1:2 Seven sons and three daughters were born to him.
Job possessed a lovely large family of one wife and ten children. Satan wanted to kill those children so that Job would blaspheme God.
1:3 His possessions included 7,000 sheep, 3,000 camels, 500 yoke of oxen, and 500 female donkeys; in addition he had a very great household. Thus he was the greatest of all the people in the east.
Job was a very wealthy man. He was Howard Hughes, John D. Rockefeller, Henry Ford, and all of the oil men of Texas all rolled into one. Job was one of the greatest men “in the east.” Edom is east of Palestine.
1:4 Now his sons used to go and hold a feast in the house.
Job’s children lived a life of luxury.
1:5 When the days of their feasting were finished, Job would send for them and sanctify them; he would get up early in the morning and offer burnt offerings according to the number of them all. For Job thought, “Perhaps my children have sinned and cursed God in their hearts.” This was Job’s customary practice.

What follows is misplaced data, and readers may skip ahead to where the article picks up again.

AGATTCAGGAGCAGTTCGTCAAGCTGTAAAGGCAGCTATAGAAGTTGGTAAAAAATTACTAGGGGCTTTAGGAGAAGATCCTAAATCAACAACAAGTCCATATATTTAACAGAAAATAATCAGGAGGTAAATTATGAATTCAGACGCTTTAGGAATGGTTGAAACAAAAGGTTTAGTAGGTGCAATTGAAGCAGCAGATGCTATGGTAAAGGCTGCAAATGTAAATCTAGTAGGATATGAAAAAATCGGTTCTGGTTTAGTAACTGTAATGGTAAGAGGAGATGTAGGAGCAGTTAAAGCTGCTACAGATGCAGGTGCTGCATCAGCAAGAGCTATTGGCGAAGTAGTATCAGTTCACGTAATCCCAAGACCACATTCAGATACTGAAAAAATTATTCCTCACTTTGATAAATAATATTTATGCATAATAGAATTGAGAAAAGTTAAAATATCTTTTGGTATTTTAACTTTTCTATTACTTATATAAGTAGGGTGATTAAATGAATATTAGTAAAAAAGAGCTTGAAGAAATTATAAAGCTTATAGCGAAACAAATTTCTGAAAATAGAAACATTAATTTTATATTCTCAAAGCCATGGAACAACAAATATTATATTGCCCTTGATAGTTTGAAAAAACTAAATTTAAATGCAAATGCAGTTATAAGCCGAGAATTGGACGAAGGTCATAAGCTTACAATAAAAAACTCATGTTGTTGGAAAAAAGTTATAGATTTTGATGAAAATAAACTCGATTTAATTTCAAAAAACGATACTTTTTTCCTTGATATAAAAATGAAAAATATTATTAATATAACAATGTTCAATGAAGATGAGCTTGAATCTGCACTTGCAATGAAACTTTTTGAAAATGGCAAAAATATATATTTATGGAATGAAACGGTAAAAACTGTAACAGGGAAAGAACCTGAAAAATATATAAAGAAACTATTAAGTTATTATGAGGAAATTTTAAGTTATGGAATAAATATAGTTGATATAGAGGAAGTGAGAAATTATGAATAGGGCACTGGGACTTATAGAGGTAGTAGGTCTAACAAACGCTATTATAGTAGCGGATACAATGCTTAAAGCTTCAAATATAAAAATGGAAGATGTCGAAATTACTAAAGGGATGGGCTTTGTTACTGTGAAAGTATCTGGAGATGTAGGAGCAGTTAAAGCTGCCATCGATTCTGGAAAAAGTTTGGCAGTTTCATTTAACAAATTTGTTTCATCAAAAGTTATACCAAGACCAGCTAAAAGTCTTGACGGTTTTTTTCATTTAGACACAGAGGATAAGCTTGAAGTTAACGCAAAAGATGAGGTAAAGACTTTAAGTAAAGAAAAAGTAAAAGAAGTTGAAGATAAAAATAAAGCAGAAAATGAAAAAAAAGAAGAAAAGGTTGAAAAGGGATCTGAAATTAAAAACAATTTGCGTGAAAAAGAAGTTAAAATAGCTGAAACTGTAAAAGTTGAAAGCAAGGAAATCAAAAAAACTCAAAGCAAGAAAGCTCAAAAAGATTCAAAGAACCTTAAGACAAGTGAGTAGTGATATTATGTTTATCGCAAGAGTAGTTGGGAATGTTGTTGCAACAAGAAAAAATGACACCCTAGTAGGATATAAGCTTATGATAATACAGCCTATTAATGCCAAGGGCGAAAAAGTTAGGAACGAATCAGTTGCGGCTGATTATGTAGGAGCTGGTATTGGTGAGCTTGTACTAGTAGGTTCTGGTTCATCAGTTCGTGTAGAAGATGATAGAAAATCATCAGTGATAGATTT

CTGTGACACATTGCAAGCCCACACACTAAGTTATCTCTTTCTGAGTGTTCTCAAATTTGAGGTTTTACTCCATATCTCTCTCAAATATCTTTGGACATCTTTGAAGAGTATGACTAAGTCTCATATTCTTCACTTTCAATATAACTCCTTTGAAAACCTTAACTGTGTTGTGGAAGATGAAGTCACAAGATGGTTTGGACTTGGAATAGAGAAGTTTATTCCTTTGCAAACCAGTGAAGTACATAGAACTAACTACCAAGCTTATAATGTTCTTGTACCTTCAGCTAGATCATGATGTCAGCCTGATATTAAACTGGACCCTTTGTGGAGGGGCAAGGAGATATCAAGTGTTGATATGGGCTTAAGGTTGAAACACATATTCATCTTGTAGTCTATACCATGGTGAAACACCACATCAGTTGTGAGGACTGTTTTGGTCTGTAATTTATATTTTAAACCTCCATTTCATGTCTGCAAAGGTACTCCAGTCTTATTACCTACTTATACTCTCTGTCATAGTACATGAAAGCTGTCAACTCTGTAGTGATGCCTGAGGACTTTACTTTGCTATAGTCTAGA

Notice that like Abel, Noah, and Abraham, Job offered sacrifices which pointed to the blood atonement of the Messiah. This sacrificial system existed before the Mosaic Law. It was passed down from Adam to his children to Noah to Shem and to Abraham. Before the Mosaic Law, the father served as the priestly mediator of the family. Therefore, Job presented offerings for all of his children, but not himself. This is the first red flag of Job.
There are many parents who worry about their children. Worry is a sin. Worry is not trusting God. Parents need to trust their children to the Lord.
1:6 Now the day came when the sons of God came to present themselves before the Lord—and Satan also arrived among them.1:
The Hebrew for “sons of God” is בְּנֵ֣י הָאֱלֹהִ֔ים (bene elohim), meaning sons of God. These sons of God were angels and demons whom God had directly created. Adam and Eve were also sons of God, because He directly created them as well. Everyone who comes from the line of Adam is a son of man. In Genesis 6, the בְּנֵ֣י הָאֱלֹהִ֔ים (bene elohim) were fallen angels who intermarried with humans.